Location

La Jolla, CA

Start Date

1-1-1998 12:00 AM

Description

The fundamental strain mechanisms of Ceramic Matrix Composites are the matrix microcracking that induces a loss of stiffness and the fiber-matrix debonding that leads to interfacial frictional sliding [1]. The interfacial sliding stress is thus a key parameter in the global behavior. The use of an experimental device coupling an ultrasonic immersion tank to a tensile machine and an extensometer allows to detect the anisotropy of the damage mechanisms of a material as well as to perform a strain partition under load because it makes it possible to identify the elastic tensor variation. The inelastic strain identified this way comes from the transverse cracks opening due to both the fiber/matrix elasticity mismatch and relative sliding at the interface. It is then possible to assess the value of the interfacial sliding stress with a micromechanical model derived from the analytical expressions of the elastic properties of a fibrous composite containing cracks and a shear-lag analysis. This can be done because the experimental variation of the compliances gives access to the constitutive law of the transverse crack densities and allows to estimate the debonding length.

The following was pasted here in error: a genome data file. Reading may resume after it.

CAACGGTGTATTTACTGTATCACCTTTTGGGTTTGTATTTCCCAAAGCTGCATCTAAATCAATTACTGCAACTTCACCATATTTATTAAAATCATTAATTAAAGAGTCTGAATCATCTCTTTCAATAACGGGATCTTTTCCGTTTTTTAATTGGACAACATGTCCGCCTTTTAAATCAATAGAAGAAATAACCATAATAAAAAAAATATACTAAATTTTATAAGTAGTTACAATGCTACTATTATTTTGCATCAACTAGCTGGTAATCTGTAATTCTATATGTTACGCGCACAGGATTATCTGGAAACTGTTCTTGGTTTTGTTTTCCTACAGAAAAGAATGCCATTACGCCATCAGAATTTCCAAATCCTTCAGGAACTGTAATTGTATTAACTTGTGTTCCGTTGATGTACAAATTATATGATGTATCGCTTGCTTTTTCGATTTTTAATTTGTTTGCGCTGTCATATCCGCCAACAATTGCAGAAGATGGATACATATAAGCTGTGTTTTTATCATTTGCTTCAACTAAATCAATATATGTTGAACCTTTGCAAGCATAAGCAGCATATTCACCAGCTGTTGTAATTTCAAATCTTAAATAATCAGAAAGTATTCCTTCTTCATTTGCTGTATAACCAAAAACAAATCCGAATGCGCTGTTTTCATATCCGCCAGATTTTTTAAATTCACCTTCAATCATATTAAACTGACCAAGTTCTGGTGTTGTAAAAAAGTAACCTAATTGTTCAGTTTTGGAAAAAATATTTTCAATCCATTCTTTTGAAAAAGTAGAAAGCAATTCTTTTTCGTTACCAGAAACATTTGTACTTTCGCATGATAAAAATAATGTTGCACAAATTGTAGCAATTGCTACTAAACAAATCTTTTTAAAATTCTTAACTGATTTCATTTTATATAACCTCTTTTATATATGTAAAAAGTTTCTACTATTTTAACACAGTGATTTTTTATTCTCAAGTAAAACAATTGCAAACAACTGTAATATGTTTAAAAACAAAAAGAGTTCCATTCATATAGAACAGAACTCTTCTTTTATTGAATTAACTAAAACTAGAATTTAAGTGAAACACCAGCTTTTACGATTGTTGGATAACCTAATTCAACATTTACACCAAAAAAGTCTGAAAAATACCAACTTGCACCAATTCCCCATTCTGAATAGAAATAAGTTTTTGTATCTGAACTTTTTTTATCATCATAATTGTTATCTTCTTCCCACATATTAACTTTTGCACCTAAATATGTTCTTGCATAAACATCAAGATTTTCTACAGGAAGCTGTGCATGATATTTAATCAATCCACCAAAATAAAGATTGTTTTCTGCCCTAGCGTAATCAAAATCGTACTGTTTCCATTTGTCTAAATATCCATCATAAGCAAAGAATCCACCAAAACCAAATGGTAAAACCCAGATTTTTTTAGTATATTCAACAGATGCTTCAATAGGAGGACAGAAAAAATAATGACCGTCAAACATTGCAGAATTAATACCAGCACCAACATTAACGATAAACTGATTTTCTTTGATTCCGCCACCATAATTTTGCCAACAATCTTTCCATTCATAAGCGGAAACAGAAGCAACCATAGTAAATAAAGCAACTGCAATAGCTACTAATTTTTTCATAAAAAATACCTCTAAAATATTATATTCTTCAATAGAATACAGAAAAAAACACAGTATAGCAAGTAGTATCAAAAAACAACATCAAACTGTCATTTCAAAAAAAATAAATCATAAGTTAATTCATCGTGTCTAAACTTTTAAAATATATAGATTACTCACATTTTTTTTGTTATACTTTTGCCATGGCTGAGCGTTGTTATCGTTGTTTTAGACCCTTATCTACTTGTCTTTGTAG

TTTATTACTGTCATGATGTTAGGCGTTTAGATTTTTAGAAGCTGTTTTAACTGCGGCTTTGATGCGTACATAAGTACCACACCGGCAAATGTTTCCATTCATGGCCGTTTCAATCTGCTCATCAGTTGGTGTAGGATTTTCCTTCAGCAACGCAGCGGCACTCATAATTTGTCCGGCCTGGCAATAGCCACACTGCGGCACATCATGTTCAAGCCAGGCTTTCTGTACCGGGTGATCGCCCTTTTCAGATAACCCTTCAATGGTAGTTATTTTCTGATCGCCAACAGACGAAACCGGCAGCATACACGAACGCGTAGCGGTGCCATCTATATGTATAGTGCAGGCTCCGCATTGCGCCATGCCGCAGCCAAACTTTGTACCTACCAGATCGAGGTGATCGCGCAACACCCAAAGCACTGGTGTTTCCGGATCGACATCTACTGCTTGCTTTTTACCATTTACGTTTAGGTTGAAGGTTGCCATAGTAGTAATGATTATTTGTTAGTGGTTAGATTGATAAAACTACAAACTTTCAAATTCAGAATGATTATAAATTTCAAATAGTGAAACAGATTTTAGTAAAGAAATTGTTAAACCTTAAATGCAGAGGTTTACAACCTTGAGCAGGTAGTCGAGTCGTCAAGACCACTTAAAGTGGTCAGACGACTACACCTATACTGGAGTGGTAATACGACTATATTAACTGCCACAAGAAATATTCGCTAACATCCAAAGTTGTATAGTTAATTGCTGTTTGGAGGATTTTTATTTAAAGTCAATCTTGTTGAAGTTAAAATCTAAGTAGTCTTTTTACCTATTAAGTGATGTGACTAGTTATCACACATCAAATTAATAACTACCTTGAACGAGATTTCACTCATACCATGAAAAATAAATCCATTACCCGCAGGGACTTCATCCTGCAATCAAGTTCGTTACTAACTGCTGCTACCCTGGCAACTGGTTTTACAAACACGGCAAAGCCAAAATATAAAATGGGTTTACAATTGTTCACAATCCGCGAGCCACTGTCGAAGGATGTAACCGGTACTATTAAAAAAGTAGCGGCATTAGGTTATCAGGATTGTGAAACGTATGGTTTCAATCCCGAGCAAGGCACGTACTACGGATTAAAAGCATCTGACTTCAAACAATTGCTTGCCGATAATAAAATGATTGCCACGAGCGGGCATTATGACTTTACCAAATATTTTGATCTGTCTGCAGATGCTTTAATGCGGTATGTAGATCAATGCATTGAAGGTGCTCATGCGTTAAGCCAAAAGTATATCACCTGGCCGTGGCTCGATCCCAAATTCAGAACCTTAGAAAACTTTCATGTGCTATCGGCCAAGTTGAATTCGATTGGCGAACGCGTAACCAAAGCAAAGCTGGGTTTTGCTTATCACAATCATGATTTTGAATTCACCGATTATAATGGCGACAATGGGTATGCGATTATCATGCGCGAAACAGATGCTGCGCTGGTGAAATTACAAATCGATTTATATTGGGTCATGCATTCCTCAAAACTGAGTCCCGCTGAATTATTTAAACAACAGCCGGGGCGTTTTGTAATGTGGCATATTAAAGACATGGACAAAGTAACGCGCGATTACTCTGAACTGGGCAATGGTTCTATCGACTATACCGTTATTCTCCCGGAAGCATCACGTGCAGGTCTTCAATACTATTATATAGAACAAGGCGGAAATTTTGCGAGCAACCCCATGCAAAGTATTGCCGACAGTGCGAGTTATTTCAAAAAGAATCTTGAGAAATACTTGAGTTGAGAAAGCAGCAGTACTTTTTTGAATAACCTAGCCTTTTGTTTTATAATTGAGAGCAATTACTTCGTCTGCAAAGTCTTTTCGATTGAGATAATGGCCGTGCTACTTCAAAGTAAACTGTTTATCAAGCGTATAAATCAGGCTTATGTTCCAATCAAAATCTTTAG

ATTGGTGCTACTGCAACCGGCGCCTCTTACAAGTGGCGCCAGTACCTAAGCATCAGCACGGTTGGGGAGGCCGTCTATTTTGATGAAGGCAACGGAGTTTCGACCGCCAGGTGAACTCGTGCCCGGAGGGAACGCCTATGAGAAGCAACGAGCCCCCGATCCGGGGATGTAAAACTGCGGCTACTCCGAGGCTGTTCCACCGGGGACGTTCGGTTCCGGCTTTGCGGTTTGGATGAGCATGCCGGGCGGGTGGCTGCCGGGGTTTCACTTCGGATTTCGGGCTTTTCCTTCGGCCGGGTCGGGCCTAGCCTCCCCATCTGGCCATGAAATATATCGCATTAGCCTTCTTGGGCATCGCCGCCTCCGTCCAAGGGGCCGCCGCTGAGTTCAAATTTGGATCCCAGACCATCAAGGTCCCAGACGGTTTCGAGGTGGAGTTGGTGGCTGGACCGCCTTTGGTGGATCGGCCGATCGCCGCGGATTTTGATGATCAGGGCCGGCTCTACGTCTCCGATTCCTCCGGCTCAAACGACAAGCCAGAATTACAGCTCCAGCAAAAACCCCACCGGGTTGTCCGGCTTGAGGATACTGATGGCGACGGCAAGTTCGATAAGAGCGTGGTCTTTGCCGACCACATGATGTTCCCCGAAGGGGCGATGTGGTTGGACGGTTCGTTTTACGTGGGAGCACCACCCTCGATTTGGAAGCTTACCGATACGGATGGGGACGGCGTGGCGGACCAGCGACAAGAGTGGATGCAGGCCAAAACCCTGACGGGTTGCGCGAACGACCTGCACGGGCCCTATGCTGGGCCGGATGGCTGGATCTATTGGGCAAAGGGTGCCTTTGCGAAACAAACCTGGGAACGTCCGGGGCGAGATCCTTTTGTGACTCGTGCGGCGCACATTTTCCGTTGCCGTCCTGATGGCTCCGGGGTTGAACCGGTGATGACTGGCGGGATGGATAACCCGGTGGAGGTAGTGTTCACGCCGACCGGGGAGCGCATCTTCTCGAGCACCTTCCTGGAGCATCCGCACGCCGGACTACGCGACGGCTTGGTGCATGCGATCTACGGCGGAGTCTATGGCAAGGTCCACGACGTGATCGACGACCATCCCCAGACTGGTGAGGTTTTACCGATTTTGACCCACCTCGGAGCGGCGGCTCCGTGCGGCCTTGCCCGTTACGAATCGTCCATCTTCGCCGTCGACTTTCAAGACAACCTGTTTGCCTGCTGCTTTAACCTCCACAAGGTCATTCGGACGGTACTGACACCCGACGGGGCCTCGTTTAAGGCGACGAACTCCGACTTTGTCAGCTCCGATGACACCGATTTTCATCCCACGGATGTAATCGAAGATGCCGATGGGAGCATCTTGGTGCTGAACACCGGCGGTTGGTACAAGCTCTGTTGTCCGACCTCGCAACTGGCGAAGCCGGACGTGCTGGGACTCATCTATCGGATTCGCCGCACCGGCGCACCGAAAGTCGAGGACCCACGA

Book Title

Review of Progress in Quantitative Nondestructive Evaluation

Volume

17B

Chapter

Chapter 5: Engineered Materials

Section

Composites

Pages

1193-1200

DOI

10.1007/978-1-4615-5339-7_154

Language

en

File Format

application/pdf

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Jan 1st, 12:00 AM

Evaluation of the Interfacial Sliding Stress of Ceramic Matrix Composites Under Tensile Loading

La Jolla, CA

The fundamental strain mechanisms of Ceramic Matrix Composites are the matrix microcracking that induces a loss of stiffness and the fiber-matrix debonding that leads to interfacial frictional sliding [1]. The interfacial sliding stress is thus a key parameter in the global behavior. The use of an experimental device coupling an ultrasonic immersion tank to a tensile machine and an extensometer allows to detect the anisotropy of the damage mechanisms of a material as well as to perform a strain partition under load because it makes it possible to identify the elastic tensor variation. The inelastic strain identified this way comes from the transverse cracks opening due to both the fiber/matrix elasticity mismatch and relative sliding at the interface. It is then possible to assess the value of the interfacial sliding stress with a micromechanical model derived from the analytical expressions of the elastic properties of a fibrous composite containing cracks and a shear-lag analysis. This can be done because the experimental variation of the compliances gives access to the constitutive law of the transverse crack densities and allows to estimate the debonding length.